A Biblical Story of the Concentration of Wealth During a Disaster

    Today I find myself thinking about a story in Genesis 47:13 – 26. It is the story of a famine in Egypt. I’ll share the text from the Bible, and then I’ll write my commentary underneath it. 13There was no food, however, in the whole region because the famine was severe; both Egypt and Canaan wasted away because of the famine. 14Joseph collected all the money that was to be found in Egypt and Canaan in payment for the grain they were buying, and he brought it to Pharaoh’s palace. 15When the money of the people of Egypt and Canaan was gone, all Egypt came to Joseph and said, “Give us food.…

  • activism,  Biblical history,  Houseful of Chaos Press,  meaning of life,  seasons

    Thanksgiving and the Wandering Aramean Text

    As we approach American Thanksgiving, and my Facebook feed ends up filled with posts expressing a mix of views about the holiday – some objecting to the mythology attached, the occasional post in favour of the mythology, and many more concerned about Covid-19 spread – I find myself thinking about a Biblical thanksgiving mention. Deuteronomy 26 tells that when people enter the land “the Lord your God is giving you as an inheritance” they are to take the first fruits of their harvest and give it to God in a basket, reciting to the priest a specific creed: “My father was a wandering Aramean, and he went down into Egypt with a…

  • Houseful of Chaos Press,  religion

    Witchcraft?!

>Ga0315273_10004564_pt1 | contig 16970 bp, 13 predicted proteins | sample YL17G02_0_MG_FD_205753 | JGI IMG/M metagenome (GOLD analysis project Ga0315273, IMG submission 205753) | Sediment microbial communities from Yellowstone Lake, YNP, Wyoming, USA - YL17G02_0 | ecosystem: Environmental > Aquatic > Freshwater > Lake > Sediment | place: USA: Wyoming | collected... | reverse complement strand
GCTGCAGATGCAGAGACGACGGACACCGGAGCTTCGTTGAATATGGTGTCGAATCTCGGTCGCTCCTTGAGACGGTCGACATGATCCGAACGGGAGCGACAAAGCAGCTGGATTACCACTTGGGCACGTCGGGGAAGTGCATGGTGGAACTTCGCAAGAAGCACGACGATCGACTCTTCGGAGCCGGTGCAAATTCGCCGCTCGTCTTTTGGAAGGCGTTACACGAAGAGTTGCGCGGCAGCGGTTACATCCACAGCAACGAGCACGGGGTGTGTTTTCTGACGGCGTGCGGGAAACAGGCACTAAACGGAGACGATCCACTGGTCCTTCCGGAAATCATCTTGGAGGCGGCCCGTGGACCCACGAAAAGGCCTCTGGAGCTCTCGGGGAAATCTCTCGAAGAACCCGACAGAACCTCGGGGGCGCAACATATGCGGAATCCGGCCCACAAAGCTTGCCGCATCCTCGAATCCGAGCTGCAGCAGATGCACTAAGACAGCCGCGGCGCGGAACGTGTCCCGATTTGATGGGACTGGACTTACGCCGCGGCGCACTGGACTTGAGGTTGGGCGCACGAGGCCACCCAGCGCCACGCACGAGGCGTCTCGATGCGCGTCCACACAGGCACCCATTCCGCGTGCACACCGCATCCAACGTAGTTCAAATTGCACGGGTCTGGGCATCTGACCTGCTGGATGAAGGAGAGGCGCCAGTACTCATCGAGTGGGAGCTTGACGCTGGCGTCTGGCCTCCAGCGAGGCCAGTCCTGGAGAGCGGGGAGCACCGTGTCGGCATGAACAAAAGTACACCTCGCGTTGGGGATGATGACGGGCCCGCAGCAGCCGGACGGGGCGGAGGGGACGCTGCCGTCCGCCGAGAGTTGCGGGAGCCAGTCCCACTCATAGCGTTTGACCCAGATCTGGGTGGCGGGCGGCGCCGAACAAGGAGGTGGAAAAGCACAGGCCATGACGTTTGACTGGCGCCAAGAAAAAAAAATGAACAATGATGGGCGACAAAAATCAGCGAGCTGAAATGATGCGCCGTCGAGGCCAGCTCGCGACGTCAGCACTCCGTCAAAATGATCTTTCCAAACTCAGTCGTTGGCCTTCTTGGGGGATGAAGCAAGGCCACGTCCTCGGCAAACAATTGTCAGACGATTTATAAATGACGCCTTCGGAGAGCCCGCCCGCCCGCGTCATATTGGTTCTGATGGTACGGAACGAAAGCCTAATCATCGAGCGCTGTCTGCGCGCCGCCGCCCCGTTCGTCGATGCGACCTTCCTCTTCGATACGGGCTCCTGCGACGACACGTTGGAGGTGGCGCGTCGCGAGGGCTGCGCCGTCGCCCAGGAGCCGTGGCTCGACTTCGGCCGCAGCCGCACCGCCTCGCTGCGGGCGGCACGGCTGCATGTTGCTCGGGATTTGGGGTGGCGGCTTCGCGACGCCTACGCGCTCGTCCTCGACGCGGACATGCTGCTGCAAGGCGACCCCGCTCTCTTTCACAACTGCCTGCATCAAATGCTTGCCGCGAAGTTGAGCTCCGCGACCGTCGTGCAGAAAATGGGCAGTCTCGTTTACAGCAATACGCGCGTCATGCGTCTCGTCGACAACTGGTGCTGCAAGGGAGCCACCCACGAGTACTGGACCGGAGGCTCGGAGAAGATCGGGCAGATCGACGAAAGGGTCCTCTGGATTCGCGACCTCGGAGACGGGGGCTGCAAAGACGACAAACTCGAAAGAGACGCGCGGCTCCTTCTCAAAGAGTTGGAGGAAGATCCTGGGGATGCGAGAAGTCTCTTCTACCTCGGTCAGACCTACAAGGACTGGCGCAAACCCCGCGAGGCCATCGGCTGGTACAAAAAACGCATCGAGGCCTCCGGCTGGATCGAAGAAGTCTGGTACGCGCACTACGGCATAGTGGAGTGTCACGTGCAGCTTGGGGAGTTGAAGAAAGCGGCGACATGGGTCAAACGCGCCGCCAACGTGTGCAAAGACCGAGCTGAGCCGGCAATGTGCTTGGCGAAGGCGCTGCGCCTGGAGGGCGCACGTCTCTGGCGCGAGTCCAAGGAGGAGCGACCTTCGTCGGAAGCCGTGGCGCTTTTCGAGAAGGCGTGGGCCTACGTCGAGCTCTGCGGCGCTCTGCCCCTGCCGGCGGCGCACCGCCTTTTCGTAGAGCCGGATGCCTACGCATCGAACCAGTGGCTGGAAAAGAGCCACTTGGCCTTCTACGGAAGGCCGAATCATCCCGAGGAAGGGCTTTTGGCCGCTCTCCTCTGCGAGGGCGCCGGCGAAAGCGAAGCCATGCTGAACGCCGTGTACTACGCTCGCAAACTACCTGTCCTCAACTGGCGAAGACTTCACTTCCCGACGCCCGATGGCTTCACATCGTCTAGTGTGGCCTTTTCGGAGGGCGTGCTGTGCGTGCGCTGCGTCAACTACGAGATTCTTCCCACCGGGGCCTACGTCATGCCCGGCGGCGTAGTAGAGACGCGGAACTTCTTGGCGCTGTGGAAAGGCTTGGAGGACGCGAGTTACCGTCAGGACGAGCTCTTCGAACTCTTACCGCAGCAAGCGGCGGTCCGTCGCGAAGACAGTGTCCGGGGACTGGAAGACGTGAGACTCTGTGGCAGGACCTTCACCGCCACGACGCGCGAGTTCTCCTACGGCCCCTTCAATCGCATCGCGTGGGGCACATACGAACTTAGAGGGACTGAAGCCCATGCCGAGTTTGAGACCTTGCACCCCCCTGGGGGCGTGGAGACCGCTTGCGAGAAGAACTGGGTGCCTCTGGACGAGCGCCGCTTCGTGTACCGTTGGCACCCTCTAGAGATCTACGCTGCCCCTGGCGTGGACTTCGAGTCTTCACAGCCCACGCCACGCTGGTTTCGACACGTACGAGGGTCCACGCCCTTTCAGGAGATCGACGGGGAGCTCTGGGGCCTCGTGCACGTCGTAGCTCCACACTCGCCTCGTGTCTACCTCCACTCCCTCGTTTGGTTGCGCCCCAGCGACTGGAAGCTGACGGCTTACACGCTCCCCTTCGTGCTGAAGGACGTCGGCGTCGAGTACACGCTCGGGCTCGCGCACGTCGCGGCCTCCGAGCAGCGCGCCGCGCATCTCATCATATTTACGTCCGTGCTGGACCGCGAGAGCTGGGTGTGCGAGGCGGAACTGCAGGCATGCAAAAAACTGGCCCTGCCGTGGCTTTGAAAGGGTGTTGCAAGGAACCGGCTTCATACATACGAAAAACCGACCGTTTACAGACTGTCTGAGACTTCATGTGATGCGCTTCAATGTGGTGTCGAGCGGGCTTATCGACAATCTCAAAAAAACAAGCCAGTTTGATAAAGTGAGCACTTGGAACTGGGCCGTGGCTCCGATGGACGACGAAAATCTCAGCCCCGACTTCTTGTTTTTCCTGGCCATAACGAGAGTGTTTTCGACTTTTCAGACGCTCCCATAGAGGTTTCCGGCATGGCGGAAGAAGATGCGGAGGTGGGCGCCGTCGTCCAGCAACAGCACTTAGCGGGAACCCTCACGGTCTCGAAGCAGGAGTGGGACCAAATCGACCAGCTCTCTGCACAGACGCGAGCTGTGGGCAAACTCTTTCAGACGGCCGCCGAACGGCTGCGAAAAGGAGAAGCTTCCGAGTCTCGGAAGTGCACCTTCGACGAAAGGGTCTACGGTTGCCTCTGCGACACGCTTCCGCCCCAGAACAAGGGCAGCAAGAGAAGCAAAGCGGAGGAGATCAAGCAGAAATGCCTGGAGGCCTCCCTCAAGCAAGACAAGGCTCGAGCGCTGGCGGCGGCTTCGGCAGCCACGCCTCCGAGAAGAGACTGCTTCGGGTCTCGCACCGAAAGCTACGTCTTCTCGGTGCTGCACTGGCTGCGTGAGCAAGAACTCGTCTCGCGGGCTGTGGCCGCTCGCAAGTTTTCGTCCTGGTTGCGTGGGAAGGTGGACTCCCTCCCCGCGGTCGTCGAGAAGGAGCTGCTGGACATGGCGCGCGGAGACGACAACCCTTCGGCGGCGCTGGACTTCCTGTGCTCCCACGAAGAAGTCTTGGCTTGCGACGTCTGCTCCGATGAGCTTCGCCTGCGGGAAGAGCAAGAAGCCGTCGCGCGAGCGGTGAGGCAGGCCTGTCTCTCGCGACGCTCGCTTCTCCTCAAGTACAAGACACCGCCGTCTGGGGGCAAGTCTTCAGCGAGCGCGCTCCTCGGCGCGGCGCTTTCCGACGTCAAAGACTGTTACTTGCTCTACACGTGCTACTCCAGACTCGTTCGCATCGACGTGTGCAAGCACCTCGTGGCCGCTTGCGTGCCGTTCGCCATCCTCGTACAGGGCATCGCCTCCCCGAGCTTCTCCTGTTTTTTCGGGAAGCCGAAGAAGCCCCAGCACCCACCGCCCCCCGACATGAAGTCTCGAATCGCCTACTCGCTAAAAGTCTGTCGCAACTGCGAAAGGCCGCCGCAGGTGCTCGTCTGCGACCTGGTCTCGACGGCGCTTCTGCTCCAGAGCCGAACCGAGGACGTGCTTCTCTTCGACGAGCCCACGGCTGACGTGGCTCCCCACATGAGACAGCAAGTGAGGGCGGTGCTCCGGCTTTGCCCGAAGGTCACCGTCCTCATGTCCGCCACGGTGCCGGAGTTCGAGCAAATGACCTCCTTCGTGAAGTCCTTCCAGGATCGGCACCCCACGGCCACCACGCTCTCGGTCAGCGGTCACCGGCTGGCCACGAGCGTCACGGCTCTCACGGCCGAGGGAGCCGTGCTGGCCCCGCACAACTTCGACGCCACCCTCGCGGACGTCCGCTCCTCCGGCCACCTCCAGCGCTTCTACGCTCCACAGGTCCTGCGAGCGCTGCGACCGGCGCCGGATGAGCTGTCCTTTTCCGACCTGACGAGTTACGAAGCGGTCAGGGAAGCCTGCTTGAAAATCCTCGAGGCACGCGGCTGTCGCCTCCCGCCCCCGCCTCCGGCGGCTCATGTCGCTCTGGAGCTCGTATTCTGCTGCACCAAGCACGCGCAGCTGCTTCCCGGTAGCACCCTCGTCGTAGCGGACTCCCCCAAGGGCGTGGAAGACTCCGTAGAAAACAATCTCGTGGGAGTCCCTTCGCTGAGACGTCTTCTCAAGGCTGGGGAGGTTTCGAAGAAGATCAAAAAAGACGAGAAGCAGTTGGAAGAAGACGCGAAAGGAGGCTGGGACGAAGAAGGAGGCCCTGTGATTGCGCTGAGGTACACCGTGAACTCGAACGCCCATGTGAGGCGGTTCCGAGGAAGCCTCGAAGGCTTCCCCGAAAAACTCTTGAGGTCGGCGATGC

The very word “witchcraft” scares some people. I acknowledge that fact in my upcoming book The Edge of the Circle. The book includes a teenage girl exploring witchcraft and that might be upsetting to some. So, I want to talk a bit about what that means. Why does witchcraft scare people and what does it mean anyway? In general, the rejection of witchcraft comes down to two things – a belief that religious practices should be standardized and a belief that there are alternative dangerous sources of supernatural power that people might tap into. I’ll look at those one at a time. The criticism of witchcraft has been part of…

  • culture,  history,  meaning of life

    What to remember on Remembrance Day?

    Remembrance Day and its American counterpart, Veterans’ Day, are coming up soon. November 11th is a tricky holiday where on one hand I’m not comfortable with the idea of glorifying war and on the other hand I want to acknowledge the risk soldiers have taken and the sacrifices they, and their families, have made. This year my thoughts are shaped largely by the book  A War of Individuals: Bloomsbury Attitudes to the Great War by Jonathan Atkin. The picture of the war I gain through that book is of a war that whole countries felt drawn into. It wasn’t sending off their soldiers, it was sending off their young. Sacrifices were made by…

  • history,  Houseful of Chaos Press,  meaning of life

    A Paradise Without the Need to Work?

    I love following wisps of ideas as they lead me through different times and works of literature. Today I’m thinking about how different writers questioned the possibility of a paradise without labour. Start with the Gonzalo’s speech in The Tempest about how he would run an island, if he could: I’th’ commonwealth I would by contrariesExecute all things, for no kind of trafficWould I admit; no name of magistrate;Letters should not be known; riches, poverty, (165)And use of service, none; contract, succession,Bourn, bound of land, tilth, vineyard, none;No use of metal, corn, or wine, or oil;No occupation; all men idle, all;And women too, but innocent and pure; (170)No sovereignty—…All things…